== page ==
June 7, 2023

Our next Senate President, By Ochereome Nnanna

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Power sharing has become a reality of Nigerian politics and democracy. The even distribution of offices among the different parts of the country to give Nigerians a sense of belonging in their government was called “zoning” during the National Party of Nigeria, NPN, days in the Second Republic, when it was first mooted. The NPN was the party that even popularised the principle of Christian/Muslim (and vice versa) presidential tickets. Balancing was that important to them.

The late former Vice President, Dr Alex Ekwueme, articulated the NPN ideology and took it to the National Constitutional Conference, NCC, empanelled by General Sani Abacha between 1994 and 1996. After hot and acrimonious debates, the Conference could not agree on Ekwueme’s rotation and zoning principles because the Northern delegates felt they would be used to break the North’s hold on power.

However, Abacha’s Provisional Ruling Council, PRC, settled the issue. They approved rotation of the presidency between North and South. They also approved Ekwueme’s six geopolitical zones as the basis for even distribution of offices, though they shied away from putting the geopolitical zones into the proposed constitution as governing prefectures. The subsequent General Abdulsalami Abubakar regime enshrined the Federal Character principle in Section 14(3) of the 1999 Constitution. They thus took the doctrine beyond the principal political offices right down to the Federal bureaucracies for the same purpose of engendering a national sense of belonging.

The Peoples Democratic Party, PDP, which inherited political power from the military in 1999 fully implemented the North/South rotation of the Presidency and the sharing of principal political offices among the six geopolitical zones throughout its 16 years in power, and no section of the country was left out.

The situation changed in 2015 when the All Progressives Congress, APC, won the presidency. Muhammadu Buhari who had promised to be for everybody later changed colour, vowing to favour only the areas that voted for him, a vow he implemented through his regime of extreme nepotism. For instance, the South-East that never voted for him in all his presidential runs was not accommodated in the power sharing formula. The South-West, which essentially gave Buhari the presidency, was rewarded with the Vice President and Speaker of the House of Representatives.

The sense of alienation set in among South-Easterners whose youth embraced separatist movements like the Indigenous People of Biafra, IPOB, more so as Buhari belligerently deployed the armed forces, police and security agencies in their region, thus turning the once peaceful zone into a hotbed of violence and insecurity.

The President Bola Tinubu newbie government must learn from the Buhari blunder and make sure that all sections of the country are equitably accommodated in his government. If he wants a peaceful, harmonious reign, he must resist the winner-takes-all instinct of myopic politicians like Buhari and take everyone on board, irrespective of how they voted. Voting is the right of all Nigerians, but how they vote must never be used to deny them of their rights if we want peace and harmony in the country.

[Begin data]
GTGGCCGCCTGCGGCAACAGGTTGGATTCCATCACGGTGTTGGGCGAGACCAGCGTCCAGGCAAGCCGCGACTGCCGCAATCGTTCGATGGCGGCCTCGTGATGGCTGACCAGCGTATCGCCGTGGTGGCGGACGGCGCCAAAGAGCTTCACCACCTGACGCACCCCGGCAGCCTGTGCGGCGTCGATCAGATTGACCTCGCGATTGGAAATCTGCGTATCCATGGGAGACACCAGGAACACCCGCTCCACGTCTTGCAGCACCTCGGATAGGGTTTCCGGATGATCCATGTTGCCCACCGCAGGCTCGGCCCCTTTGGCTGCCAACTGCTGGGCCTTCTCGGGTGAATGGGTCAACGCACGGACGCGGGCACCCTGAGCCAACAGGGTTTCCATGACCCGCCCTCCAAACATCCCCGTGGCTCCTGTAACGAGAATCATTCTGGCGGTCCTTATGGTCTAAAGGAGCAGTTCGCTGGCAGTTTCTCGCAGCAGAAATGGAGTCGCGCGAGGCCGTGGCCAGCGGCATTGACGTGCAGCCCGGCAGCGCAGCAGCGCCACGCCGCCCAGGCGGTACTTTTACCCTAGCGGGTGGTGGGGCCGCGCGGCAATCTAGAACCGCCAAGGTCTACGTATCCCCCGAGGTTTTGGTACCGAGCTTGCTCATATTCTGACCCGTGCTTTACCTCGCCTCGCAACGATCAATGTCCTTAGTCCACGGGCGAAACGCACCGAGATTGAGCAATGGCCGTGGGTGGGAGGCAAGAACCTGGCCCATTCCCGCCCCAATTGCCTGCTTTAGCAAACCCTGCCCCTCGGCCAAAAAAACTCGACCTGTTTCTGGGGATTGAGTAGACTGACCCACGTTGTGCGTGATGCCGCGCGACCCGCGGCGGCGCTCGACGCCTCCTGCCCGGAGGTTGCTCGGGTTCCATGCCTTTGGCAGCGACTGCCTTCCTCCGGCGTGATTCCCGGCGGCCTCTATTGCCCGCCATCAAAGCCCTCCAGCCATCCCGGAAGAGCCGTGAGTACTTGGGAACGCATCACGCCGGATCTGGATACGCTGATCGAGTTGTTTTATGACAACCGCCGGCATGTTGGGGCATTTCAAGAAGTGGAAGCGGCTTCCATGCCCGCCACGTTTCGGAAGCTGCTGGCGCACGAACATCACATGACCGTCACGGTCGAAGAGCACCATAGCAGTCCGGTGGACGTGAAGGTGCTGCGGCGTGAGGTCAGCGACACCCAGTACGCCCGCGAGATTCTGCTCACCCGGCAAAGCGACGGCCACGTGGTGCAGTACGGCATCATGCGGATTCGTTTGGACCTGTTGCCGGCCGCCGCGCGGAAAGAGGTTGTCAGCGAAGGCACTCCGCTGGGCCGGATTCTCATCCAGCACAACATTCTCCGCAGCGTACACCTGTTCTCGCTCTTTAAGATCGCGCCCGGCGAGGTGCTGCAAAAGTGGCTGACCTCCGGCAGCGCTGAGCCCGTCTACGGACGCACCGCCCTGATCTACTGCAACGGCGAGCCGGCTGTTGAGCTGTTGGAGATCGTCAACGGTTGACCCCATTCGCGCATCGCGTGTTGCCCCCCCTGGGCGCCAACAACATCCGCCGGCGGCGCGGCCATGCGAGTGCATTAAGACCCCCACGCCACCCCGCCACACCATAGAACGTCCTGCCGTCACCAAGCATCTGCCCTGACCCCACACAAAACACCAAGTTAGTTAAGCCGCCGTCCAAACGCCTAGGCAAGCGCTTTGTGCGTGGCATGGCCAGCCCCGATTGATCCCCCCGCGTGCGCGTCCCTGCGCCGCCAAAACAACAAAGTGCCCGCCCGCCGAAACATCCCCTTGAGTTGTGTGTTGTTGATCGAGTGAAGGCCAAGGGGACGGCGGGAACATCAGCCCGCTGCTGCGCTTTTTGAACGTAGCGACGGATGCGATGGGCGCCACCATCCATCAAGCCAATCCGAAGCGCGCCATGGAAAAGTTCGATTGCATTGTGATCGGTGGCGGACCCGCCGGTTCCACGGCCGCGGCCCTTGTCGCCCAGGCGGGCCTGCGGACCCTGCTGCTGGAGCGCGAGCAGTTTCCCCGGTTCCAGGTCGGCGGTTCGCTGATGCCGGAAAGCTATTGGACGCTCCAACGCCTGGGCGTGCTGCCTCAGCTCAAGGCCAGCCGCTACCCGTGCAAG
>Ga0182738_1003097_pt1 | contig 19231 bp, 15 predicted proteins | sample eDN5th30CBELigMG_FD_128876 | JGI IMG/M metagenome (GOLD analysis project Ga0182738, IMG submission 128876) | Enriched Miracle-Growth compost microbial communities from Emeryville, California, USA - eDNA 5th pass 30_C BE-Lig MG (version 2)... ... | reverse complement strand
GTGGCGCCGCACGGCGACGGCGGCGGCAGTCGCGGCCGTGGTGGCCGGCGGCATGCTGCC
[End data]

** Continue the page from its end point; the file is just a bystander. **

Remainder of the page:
Already, the President and his party have put the wrong step forward. In 2011, the South-East got Deputy Speaker of the House of Reps. In 2015 they got nothing. The APC is slating the South-East for Deputy Speaker again. The zone has been relegated for 12 years already. If Tinubu and APC force through their touted zoning arrangement, the South-East could be out for another eight years, bringing it to a total of 20 years on the fringes. By then it would have become a part of Nigeria’s political culture to ignore the zone.

Taking into account the fact that it was the turn of the South-East to produce the president in 2023 after the South-West and South-South had been favoured, it will be a slap on the face for the zone to be given Deputy Speaker after being denied its right to lead. No polity which permanently shuts out any of its constituent parts for any reason is healthy.

I strongly advise Tinubu and the APC to support the South-East for the Senate Presidency. Admittedly, those who occupy these offices do not really benefit the common people. Between 1999 and 2007, the South-East produced five Senate Presidents. Between 1999 and 2019, the South-East continued to vote for the PDP. What did they get for it? However, this logic is beside the point. Equitable representation gives a sense of belonging which is crucial in nation-building. Perception is everything.

Not only should the Senate Presidency be zoned to the South-East, it should be given to a person who will bring dignity, probity and respect to the office. 

The South-East has suitably qualified candidates for the job. One of them is Senator-elect, Dave Umahi. He performed well as Governor of Ebonyi State, but he has despotic tendencies, and is a presidential bootlicker. He won’t be any better than Buhari’s rubber-stamp, Ahmed Lawan. The other candidate is Senator Osita Izunaso (Imo West). Izunaso is a ranking senator. He performed the feat of dislodging the late Arthur Nzeribe from the Senate, a seat the latter had virtually monopolised for well over 30 years.

Izunaso’s strongest point is that as the Chairman of the Senate Committee on Gas between 2007 and 2011, he came out of the assignment without having any case against him by the anti-graft agencies. This is the kind of material we need to lead the 10th National Assembly.

Make Senator Osita Izunaso President of the 10th Senate.